It is estimated that 16.36% of the estimated total 29.8 million people in modern slavery are in Sub-Saharan Africa.
Sub-Saharan Africa is the largest of the regions measured for the Global Slavery Index, and also holds the greatest diversity in terms of the risk of enslavement.
Mauritius leads the region in stability and the protection of human and worker rights, but is eclipsed by South Africa and Gabon in terms of the extent of policies on modern slavery.
The high prevalence measured for such countries as the Democratic Republic of Congo and Mauritania reflect centuries-old patterns of enslavement, often based on colonial conflicts and injustice exacerbated by contemporary armed conflict.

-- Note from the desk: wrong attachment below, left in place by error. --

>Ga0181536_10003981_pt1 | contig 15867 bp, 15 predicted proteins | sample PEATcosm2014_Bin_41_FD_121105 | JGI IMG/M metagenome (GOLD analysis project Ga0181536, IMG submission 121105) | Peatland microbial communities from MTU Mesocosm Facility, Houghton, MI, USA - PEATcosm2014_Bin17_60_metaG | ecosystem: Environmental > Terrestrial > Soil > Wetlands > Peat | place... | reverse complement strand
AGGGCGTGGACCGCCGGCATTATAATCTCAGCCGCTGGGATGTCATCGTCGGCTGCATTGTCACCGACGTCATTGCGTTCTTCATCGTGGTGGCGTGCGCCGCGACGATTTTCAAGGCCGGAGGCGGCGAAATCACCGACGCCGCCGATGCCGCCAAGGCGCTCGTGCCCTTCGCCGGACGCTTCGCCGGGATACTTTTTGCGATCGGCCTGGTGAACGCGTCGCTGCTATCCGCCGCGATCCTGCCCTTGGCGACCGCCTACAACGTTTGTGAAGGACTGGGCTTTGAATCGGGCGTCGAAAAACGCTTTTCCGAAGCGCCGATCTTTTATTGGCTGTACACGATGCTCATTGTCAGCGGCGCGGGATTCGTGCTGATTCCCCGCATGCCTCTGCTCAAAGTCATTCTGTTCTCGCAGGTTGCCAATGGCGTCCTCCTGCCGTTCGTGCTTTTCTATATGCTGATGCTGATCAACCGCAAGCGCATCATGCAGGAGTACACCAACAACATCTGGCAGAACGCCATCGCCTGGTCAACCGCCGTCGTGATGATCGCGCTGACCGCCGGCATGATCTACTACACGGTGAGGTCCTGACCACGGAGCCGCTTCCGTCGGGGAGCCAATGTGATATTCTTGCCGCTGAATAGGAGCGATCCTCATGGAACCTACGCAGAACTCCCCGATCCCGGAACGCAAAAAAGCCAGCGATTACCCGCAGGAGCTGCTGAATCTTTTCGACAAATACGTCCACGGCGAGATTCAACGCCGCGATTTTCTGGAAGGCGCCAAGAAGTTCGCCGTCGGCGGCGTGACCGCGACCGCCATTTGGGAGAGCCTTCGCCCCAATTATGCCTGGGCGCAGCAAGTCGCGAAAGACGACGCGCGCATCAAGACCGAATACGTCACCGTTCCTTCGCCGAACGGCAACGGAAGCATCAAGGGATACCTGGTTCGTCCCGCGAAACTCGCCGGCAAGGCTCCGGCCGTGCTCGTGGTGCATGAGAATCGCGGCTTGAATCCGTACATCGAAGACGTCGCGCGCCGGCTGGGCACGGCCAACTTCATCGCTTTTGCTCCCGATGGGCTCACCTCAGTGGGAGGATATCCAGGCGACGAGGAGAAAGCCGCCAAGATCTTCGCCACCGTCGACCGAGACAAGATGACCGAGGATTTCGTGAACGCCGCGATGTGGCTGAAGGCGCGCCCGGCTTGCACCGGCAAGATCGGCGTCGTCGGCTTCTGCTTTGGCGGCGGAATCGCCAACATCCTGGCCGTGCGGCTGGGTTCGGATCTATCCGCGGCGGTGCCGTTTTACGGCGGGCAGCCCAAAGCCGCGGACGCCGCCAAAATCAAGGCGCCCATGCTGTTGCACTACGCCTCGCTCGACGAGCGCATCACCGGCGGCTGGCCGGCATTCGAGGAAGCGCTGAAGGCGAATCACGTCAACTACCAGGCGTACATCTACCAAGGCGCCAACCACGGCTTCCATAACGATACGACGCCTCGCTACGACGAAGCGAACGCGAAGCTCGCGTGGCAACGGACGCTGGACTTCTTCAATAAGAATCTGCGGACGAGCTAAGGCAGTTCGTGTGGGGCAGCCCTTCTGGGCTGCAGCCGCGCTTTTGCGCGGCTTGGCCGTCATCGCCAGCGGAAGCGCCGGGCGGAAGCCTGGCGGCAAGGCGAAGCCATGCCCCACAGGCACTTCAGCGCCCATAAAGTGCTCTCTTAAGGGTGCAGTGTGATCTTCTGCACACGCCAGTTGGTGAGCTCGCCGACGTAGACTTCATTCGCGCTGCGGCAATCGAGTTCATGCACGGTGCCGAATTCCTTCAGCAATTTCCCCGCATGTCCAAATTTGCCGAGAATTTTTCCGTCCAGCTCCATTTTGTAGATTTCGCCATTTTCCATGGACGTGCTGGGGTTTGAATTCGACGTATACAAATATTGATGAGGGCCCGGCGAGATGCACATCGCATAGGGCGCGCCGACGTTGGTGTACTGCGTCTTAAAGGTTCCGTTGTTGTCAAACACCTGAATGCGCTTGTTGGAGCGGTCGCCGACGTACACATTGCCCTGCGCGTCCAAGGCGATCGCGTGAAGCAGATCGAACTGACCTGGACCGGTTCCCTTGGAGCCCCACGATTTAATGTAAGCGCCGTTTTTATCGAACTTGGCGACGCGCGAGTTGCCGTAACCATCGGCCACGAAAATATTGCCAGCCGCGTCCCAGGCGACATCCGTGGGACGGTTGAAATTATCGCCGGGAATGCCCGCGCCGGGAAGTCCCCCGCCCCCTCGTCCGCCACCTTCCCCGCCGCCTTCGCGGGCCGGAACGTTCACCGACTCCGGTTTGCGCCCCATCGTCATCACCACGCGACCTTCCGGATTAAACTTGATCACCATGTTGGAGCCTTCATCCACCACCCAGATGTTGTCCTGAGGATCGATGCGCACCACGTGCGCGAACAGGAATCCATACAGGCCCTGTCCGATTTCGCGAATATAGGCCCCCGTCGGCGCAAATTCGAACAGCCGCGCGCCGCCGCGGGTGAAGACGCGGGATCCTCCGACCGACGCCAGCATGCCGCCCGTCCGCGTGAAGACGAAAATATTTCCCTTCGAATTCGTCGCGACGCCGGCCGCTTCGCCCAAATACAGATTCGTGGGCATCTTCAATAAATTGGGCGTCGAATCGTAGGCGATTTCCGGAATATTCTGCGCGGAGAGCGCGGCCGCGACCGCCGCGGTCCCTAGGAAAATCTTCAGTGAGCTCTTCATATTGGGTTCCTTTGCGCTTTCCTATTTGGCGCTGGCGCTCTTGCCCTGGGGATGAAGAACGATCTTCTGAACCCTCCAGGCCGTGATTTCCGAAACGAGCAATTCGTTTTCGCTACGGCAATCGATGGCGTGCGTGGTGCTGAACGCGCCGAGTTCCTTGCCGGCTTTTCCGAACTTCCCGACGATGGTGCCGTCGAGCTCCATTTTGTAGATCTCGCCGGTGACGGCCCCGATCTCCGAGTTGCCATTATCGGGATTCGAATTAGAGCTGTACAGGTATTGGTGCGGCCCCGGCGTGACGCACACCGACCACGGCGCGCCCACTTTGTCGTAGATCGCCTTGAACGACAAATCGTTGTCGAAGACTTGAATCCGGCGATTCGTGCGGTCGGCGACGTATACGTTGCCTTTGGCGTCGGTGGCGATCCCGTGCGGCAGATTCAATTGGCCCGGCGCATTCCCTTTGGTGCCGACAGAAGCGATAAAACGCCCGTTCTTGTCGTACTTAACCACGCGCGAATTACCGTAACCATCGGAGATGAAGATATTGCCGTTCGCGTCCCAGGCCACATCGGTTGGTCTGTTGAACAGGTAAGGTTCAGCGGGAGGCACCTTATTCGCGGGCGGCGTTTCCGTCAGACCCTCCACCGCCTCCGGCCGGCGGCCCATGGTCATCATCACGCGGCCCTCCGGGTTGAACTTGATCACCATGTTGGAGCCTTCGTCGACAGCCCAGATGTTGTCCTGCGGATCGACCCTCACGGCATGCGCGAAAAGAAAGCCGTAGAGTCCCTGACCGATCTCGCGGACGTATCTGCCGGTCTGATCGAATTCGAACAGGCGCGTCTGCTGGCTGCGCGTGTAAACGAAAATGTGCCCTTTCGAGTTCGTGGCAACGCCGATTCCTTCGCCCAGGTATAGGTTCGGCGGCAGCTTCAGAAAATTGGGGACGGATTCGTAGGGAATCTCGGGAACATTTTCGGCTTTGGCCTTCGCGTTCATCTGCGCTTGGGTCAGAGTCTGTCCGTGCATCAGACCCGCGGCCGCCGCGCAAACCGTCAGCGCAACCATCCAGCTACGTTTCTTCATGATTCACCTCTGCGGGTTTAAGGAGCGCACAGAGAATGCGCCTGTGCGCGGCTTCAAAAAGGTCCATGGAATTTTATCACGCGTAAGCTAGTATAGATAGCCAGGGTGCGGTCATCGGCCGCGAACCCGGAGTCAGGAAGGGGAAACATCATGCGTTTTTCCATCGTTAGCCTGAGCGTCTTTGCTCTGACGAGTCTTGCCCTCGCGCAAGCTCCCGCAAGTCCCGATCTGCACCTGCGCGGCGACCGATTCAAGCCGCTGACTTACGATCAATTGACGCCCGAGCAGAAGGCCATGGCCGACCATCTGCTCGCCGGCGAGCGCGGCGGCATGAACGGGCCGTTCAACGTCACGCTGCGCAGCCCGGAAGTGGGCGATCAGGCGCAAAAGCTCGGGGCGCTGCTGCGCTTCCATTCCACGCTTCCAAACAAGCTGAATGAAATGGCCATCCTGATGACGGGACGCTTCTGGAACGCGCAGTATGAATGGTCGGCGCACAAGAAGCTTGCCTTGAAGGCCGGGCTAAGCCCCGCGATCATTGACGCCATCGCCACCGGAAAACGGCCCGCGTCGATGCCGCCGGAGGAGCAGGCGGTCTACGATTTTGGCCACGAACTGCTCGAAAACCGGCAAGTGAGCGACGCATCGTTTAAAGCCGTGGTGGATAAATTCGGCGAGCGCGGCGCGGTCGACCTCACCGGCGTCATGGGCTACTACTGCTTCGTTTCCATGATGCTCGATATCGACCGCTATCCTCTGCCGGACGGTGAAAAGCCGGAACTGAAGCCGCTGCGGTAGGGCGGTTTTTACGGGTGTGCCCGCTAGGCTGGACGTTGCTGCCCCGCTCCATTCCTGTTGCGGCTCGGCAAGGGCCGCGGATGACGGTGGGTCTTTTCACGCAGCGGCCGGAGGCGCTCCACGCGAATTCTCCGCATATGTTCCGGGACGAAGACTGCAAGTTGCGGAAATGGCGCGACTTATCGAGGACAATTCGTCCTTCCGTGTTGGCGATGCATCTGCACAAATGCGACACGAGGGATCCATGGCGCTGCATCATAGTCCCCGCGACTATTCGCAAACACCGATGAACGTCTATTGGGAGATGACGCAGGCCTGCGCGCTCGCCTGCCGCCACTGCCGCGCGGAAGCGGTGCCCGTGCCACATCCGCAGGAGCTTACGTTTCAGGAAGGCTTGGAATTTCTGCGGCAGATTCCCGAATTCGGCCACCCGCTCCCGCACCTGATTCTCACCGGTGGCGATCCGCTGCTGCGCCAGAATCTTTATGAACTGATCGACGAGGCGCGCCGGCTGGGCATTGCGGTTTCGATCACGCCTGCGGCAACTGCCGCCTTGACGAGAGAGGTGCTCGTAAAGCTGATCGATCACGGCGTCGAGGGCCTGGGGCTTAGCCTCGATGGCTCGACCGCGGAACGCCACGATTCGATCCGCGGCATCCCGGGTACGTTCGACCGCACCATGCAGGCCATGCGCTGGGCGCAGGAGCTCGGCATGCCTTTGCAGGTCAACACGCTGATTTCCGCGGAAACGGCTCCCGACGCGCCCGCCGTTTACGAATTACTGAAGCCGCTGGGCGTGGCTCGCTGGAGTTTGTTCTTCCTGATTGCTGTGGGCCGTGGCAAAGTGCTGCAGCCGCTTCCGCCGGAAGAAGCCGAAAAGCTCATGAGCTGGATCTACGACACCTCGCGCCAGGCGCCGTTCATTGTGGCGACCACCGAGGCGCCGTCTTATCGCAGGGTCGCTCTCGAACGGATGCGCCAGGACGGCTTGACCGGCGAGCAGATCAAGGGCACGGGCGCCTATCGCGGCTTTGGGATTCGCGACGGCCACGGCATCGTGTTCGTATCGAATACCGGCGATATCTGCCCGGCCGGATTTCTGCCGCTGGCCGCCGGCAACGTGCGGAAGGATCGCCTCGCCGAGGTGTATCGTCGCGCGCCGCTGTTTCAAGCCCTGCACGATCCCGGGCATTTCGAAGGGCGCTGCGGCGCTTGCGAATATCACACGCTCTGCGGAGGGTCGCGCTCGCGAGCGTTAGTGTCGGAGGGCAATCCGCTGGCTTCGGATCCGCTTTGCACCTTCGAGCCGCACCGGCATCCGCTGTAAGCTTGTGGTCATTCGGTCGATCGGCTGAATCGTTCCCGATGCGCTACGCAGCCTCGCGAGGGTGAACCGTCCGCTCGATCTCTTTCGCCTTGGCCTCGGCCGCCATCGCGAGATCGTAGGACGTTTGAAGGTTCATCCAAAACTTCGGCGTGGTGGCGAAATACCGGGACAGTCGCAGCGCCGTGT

Ongoing conflicts, extremes of poverty, high levels of corruption, and the impact of resource exploitation to feed global markets all increase the risk of enslavement in many African countries. Child and forced marriages are still tolerated in the context of informal or ‘traditional’ legal systems in many countries.